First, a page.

For the past several years, Silicon Valley’s tech titans have been telling us that autonomous vehicles will become the future of urban mobility. No longer will we have to drive personal vehicles or even walk the “last mile” from transit stops to our final destinations — pods piloted by computers will whisk us wherever we want to go at minimal cost.
Our most ambitious technologists even claim that mass transit is outdated — it’s dirty, scary, and doesn’t get you to your final destination. Autonomous vehicles will make “individualized” transportation accessible to all — space limitations of dense urban cores be damned!
Can you seriously see us trying to cram all the pedestrians of New York City, or almost any major city around the world, into autonomous pods without creating the worst gridlock we’ve ever seen? It’s a hilarious proposal, but some technologists still believe it. (Remember, Elon Musk wants to build a ton of tunnels below Los Angeles for this exact reason.)
The truth is, autonomous vehicles will probably not dominate the streets of the future. Tech boosters’ blind fantasies are finally being revealed for the pipe dreams they really are. Self-driving cars aren’t imminent, the technology isn’t there yet. And while the reality of being sold a lie leaves some discouraged, a much more exciting vision of the future of mobility is emerging. Instead of streets hostile to anyone not in a metal box weighing a ton or two, we may see people reclaiming roadways for themselves.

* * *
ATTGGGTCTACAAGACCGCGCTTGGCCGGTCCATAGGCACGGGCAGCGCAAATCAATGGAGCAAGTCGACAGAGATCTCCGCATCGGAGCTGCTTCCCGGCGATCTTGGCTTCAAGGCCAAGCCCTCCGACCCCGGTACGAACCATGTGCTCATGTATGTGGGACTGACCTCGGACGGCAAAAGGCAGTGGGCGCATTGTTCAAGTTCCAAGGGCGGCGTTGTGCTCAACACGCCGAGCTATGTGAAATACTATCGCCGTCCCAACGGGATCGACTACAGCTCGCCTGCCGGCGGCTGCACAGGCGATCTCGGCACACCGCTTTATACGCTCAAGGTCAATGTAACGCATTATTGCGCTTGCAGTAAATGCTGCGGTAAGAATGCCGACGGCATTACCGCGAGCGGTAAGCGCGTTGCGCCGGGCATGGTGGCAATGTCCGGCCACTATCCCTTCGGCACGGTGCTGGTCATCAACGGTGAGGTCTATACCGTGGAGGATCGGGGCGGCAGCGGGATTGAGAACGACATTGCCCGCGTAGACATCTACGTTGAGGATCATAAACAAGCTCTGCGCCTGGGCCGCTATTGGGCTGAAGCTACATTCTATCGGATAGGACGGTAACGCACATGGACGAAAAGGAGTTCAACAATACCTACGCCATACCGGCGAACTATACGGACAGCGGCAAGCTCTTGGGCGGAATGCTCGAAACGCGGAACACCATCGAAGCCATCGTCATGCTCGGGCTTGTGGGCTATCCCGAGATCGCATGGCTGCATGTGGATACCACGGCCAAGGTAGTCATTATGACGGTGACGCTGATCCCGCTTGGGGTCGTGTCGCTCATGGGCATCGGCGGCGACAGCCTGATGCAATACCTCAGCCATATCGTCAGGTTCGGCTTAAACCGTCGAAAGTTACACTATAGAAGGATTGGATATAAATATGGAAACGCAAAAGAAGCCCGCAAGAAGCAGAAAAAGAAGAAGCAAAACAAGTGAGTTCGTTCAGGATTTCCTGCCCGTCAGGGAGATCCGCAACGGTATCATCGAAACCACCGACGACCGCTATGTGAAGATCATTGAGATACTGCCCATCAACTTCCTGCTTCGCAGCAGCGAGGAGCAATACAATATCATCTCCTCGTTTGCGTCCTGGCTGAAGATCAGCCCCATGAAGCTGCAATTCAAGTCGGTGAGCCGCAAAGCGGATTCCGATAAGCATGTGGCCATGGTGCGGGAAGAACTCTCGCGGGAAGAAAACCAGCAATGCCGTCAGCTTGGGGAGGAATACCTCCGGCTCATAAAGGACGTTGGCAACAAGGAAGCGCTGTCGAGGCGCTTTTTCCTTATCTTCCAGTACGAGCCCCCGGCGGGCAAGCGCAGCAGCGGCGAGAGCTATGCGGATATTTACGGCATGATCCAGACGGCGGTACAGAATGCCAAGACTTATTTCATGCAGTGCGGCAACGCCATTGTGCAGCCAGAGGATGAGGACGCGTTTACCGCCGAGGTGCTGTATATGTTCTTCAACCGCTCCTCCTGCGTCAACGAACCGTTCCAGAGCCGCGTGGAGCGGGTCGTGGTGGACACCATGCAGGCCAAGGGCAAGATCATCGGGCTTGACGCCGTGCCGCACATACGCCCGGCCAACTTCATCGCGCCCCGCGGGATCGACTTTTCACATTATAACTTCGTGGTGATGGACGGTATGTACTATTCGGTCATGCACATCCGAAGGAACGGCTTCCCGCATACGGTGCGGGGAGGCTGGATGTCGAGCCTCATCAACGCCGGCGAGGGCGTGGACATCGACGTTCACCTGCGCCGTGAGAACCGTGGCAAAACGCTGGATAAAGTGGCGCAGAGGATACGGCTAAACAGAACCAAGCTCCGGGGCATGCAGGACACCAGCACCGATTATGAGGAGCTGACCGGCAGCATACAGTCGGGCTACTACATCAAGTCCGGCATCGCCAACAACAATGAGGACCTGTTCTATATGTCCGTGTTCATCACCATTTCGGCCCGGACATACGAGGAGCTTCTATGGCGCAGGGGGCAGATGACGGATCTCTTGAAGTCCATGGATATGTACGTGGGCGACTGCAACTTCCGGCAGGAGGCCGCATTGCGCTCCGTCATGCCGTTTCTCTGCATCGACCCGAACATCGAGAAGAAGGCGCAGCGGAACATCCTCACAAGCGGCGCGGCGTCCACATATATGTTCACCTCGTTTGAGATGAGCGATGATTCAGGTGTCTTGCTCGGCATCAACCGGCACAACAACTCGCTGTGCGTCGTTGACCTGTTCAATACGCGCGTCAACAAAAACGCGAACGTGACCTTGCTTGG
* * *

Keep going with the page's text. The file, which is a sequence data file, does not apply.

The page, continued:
The fatal crash of a self-driving Uber that killed a pedestrian as she crossed a Tempe, Arizona, street in March impacted the industry enormously. Ambitious visions were replaced by cautious statements about the prospects of autonomous technology. For once, it seemed industry leaders were coming to terms with the realities of a technology that they’d lost touch with after several years of building hype.
Read more at https://medium.com/s/story/the-future-of-mobility-belongs-to-people-not-self-driving-cars-625c05b29692
Robert Digitale, THE PRESS DEMOCRAT
Sonoma County is heading into a period of powerful change: The rising number of senior citizens will outpace growth in working-age residents, increasing the county’s reliance on workers who live in other parts of the Bay Area.
A shortage of affordable housing is compounding the demographic shift, forcing more and more people to commute into the county every day to fill employers’ need for workers.
Those projections are addressed in a new, wide-ranging report from county economic development officials. The report, the 2018 Unabridged Sonoma County Indicators, is a virtual almanac of facts about the local economy, housing market, environment and health of residents.
The report is one of many released in 2018 that offer a wealth of socioeconomic data on the county. The compilation of statistics comes in a year where officials have been studying both threats and opportunities for the county and the greater Bay Area.
Read more at https://www.pressdemocrat.com/business/8664855-181/study-sonoma-county-getting-older